Christmas for the LGBTQ community and their friends


“The only regret I have in life is giving birth to you,” her mother wrote in a letter to Stephen Sondheim.

The only regret many of us now feel is that Sondheim, the iconic songwriter and lyricist, passed away on November 26 at his home in Roxbury, Connecticut, at the age of 91.

He is survived by Jeffrey Romley, whom he married in 2017, and Walter Sondheim, a half-brother.

F. Richard Pappas, his lawyer and friend, told the New York Times that the cause of death was unknown and that Sondheim died suddenly. The day before his death, Sondheim celebrated Thanksgiving with friends, Pappas told The Times.

“Every day a little death,” Sondheim wrote in “A Little Night Music”.

This is not the case with Sondheim’s death. Whether you’re a Broadway star or a deaf aficionado like me, you will be greatly missed by Sondheim, whom The Times has aptly called “one of the songwriting titans in Broadway history.”

Like so many of his fans, I can’t remember a time in my life when a song from a Sondheim musical wasn’t in my head.

When I was a kid my parents played the cast album for “Gypsy”, the 1959 musical with music by Jule Styne, lyrics by Sondheim and a book by Arthur Laurents. My parents loved the story of the show, which was loosely based on the life of burlesque artist Gypsy Rose Lee. You haven’t lived until you’ve heard Ethel Merman sing “Everything’s Coming Up Roses!” When I need to jumpstart my creativity, I remember “You Gotta Get a Gimmick”.

In college, I felt that “Company”, the 1970 musical with music and lyrics by Sondheim and a book by George Furth, spoke to my generation.

As was the case with Sondheim’s musicals, “Company” lacked a conventional plot, happy ending, or orderly resolution. It takes place at Bobby’s 35th birthday party. Bobby, who is single, parties with his friends (married heterosexual couples). Bobby likes to have friends but doesn’t want to get married.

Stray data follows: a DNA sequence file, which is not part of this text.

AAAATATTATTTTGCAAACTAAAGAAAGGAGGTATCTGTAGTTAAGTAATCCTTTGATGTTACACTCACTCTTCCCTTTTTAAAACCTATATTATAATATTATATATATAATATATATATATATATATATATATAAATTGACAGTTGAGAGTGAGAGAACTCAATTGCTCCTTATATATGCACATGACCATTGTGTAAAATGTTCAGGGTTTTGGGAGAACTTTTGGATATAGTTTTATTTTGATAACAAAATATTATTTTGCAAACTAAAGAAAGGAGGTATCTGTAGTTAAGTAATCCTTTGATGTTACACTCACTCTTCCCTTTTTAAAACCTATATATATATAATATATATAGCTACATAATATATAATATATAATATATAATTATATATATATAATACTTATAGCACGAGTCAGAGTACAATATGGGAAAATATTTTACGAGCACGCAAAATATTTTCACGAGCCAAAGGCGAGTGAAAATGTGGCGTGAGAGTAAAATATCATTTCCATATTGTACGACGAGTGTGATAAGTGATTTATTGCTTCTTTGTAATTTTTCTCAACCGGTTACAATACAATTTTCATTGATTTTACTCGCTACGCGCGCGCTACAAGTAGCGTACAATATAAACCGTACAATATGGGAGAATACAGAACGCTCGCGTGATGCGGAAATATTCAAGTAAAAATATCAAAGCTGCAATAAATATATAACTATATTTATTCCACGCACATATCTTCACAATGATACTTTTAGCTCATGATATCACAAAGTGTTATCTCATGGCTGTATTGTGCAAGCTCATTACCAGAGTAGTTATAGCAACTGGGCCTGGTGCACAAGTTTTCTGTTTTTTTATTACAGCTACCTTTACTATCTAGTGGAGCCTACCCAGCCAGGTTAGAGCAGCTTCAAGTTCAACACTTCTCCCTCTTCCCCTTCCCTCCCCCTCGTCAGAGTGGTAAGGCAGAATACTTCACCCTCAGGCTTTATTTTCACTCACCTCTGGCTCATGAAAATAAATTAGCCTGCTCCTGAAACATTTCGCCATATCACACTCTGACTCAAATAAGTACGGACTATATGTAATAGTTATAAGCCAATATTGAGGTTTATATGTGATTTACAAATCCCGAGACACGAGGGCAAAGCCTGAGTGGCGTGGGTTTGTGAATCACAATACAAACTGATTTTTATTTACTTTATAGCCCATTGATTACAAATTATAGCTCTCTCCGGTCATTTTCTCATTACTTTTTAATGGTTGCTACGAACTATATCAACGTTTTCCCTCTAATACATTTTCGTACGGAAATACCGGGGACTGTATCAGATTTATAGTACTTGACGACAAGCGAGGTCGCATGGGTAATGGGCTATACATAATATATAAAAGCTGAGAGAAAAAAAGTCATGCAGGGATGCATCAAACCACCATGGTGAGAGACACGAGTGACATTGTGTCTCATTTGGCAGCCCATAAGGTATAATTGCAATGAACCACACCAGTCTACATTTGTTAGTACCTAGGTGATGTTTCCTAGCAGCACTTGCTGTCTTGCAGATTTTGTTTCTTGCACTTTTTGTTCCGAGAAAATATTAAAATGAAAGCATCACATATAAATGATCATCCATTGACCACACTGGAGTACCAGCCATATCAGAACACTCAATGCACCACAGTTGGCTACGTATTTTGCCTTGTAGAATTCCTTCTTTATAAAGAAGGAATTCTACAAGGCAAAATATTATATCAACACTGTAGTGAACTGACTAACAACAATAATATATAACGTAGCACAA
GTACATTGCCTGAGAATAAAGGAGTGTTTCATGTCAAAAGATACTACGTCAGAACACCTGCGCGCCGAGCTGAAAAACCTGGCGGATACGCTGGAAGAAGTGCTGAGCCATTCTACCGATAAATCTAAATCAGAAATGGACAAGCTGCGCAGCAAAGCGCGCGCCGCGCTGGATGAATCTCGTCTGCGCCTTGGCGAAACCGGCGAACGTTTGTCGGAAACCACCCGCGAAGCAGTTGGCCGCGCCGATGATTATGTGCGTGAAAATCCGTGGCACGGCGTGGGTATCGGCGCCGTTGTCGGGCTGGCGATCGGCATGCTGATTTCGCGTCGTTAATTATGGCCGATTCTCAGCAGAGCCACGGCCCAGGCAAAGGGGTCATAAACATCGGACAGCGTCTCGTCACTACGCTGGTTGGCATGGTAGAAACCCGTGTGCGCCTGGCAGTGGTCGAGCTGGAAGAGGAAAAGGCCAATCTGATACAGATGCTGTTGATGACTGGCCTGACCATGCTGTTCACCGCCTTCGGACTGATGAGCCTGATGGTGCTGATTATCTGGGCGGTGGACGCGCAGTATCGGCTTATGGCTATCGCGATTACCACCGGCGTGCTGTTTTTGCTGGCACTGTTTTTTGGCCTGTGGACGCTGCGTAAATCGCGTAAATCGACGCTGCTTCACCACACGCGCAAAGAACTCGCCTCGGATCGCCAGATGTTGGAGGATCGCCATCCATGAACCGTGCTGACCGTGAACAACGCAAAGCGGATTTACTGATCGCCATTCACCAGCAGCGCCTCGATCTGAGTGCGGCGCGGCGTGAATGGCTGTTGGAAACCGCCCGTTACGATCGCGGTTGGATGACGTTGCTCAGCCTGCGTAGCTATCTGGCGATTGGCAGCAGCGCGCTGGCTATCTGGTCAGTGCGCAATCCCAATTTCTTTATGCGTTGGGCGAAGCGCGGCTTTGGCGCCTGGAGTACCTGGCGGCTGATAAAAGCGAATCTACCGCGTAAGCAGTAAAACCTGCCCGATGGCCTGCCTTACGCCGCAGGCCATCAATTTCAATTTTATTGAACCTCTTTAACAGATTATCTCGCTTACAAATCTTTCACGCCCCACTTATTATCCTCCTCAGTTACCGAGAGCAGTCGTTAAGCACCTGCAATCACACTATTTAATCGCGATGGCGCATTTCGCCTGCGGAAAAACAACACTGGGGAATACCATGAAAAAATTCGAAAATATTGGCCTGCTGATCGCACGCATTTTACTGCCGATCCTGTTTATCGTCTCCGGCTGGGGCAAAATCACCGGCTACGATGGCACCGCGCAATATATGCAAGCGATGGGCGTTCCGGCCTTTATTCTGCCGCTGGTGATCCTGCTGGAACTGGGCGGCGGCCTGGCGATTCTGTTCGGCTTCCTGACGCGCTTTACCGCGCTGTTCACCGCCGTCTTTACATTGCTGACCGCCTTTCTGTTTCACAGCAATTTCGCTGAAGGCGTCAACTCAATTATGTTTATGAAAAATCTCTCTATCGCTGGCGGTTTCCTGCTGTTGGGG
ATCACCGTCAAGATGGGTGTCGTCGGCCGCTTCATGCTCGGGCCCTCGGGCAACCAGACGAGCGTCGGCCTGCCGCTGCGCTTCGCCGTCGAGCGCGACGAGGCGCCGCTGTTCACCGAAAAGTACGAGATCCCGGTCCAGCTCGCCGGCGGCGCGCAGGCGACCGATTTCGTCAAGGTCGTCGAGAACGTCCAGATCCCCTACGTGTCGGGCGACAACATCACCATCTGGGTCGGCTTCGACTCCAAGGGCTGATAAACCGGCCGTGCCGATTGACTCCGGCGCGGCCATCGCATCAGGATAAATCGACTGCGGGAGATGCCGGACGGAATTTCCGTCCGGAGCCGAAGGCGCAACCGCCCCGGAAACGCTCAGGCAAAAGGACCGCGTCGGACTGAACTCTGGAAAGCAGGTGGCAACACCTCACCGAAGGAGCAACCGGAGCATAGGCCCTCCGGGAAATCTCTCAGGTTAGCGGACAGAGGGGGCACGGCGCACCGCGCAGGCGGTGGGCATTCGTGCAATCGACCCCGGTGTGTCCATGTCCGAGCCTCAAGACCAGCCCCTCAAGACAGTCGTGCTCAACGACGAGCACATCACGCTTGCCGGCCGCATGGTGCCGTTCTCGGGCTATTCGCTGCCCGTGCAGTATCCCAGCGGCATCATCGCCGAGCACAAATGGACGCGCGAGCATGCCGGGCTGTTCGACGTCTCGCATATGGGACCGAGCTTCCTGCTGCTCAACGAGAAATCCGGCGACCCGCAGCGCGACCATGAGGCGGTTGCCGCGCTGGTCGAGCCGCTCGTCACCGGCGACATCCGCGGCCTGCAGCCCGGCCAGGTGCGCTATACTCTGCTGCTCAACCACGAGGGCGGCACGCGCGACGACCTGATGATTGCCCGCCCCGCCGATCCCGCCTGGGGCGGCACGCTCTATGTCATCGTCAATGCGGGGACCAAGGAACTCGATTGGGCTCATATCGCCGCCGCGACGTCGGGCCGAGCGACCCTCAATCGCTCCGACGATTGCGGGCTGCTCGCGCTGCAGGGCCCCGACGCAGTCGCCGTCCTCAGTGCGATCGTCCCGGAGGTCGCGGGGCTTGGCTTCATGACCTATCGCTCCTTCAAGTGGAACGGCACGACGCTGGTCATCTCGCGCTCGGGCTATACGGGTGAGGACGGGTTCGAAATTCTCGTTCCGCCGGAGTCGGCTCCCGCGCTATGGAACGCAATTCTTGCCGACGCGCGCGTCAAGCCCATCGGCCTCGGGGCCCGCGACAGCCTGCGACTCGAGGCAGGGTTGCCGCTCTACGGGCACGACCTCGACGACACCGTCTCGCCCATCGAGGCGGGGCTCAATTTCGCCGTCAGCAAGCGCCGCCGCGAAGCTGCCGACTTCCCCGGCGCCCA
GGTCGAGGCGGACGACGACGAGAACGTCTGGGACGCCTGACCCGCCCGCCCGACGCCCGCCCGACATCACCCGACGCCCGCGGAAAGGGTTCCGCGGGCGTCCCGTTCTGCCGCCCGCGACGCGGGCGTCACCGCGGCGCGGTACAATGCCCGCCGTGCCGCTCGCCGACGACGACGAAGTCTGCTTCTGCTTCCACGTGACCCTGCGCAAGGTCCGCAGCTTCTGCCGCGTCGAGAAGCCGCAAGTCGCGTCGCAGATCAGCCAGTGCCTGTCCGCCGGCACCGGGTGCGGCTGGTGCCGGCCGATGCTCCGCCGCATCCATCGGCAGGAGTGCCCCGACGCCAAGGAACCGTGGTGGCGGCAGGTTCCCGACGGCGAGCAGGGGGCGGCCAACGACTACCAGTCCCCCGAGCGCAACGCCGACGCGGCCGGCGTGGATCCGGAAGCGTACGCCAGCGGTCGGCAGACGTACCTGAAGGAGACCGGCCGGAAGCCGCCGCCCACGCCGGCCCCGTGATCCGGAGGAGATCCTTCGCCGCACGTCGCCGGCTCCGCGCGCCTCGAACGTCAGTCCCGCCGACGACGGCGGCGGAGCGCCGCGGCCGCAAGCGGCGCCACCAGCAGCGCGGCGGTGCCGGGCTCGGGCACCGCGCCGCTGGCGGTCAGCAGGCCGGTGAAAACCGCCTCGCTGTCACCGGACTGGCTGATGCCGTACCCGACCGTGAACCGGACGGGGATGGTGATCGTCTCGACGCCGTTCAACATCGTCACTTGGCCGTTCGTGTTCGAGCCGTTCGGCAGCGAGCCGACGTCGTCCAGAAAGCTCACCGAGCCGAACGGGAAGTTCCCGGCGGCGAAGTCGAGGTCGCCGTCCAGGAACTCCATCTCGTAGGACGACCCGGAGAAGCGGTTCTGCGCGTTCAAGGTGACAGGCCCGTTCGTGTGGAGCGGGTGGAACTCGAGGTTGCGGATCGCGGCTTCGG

Sondheim did not reveal his homosexuality until the age of 40. Yet even in the 1970s, it was hard not to think that Bobby in “Company” was not gay.

Once you hear Elaine Stritch sing “The Ladies Who Lunch” from “Company,” it stays indelibly etched in your brain.

Who else but Sondheim could have written, “And here are the girls playing / smart- / Aren’t they a gas / Rushing to their optical art classes, / Wishing it would pass / Another long day exhausting / Another thousand dollars / A morning, a Pinter play / Maybe a Mahler song / I’ll drink to that / And one for Mahler!

In September, along with legions of other theatergoers, I was delighted when Sondheim told Stephen Colbert on “The Late Show” that he was working with David Ives on a new musical called “Square One”.

In his musicals from “Follies” to “Sweeney Todd” to “Sunday in the Park with George”, Sondheim, through his lyrics and music, revealed the inner depths of his characters and the sadness, tenderness, the bitterness, rage, irony, wit, and love of mankind. Sondheim’s pun was so brilliant that he did crossword puzzles for New York magazine.

Over the course of his decades-long career, Sondheim has won every award imaginable, from the Pulitzer Prize for “Sunday in the Park with George” to the Presidential Medal of Freedom (awarded to him by President Barack Obama in 2015) . He has received over a dozen Tony Awards for his musicals and Broadway covers, as well as a Tony Award for Lifetime Achievement in 2008.

Fortunately, the art of Sondheim will be with us for the ages.

A remake of “West Side Story”, directed by Steven Spielberg with a screenplay by Tony Kushner, will premiere this month.

Sondheim is a character in the Netflix movie “tick, tick BOOM!” », Directed by Lin-Manuel Miranda. The film is based on an autobiographical posthumous musical by Jonathan Larson (the composer of “Rent”). Sondheim supports Larson’s work.

Thank you Stéphane for your art! TEAR

Kathi wolfe, writer and poet, contributes regularly to The Blade.


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